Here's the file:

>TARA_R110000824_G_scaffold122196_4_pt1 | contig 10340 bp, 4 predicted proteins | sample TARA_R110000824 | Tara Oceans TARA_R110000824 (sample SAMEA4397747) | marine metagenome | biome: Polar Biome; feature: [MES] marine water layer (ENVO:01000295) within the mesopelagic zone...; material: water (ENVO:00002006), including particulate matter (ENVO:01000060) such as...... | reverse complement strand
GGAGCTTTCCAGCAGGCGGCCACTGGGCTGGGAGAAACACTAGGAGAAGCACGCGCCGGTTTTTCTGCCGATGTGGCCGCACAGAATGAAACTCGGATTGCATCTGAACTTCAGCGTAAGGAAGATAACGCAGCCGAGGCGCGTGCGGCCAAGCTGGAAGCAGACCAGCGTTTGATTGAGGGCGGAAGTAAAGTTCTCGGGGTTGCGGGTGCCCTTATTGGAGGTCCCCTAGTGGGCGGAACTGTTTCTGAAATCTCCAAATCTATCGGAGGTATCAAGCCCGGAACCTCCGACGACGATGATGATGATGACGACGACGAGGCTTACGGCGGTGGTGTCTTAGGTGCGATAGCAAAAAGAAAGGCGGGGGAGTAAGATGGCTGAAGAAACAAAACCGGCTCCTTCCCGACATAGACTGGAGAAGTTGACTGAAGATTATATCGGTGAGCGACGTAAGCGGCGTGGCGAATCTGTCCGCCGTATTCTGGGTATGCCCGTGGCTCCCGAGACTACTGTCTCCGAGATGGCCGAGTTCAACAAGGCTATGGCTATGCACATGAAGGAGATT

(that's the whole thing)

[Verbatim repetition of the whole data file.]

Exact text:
>TARA_R110000824_G_scaffold122196_4_pt1 | contig 10340 bp, 4 predicted proteins | sample TARA_R110000824 | Tara Oceans TARA_R110000824 (sample SAMEA4397747) | marine metagenome | biome: Polar Biome; feature: [MES] marine water layer (ENVO:01000295) within the mesopelagic zone...; material: water (ENVO:00002006), including particulate matter (ENVO:01000060) such as...... | reverse complement strand
GGAGCTTTCCAGCAGGCGGCCACTGGGCTGGGAGAAACACTAGGAGAAGCACGCGCCGGTTTTTCTGCCGATGTGGCCGCACAGAATGAAACTCGGATTGCATCTGAACTTCAGCGTAAGGAAGATAACGCAGCCGAGGCGCGTGCGGCCAAGCTGGAAGCAGACCAGCGTTTGATTGAGGGCGGAAGTAAAGTTCTCGGGGTTGCGGGTGCCCTTATTGGAGGTCCCCTAGTGGGCGGAACTGTTTCTGAAATCTCCAAATCTATCGGAGGTATCAAGCCCGGAACCTCCGACGACGATGATGATGATGACGACGACGAGGCTTACGGCGGTGGTGTCTTAGGTGCGATAGCAAAAAGAAAGGCGGGGGAGTAAGATGGCTGAAGAAACAAAACCGGCTCCTTCCCGACATAGACTGGAGAAGTTGACTGAAGATTATATCGGTGAGCGACGTAAGCGGCGTGGCGAATCTGTCCGCCGTATTCTGGGTATGCCCGTGGCTCCCGAGACTACTGTCTCCGAGATGGCCGAGTTCAACAAGGCTATGGCTATGCACATGAAGGAGATT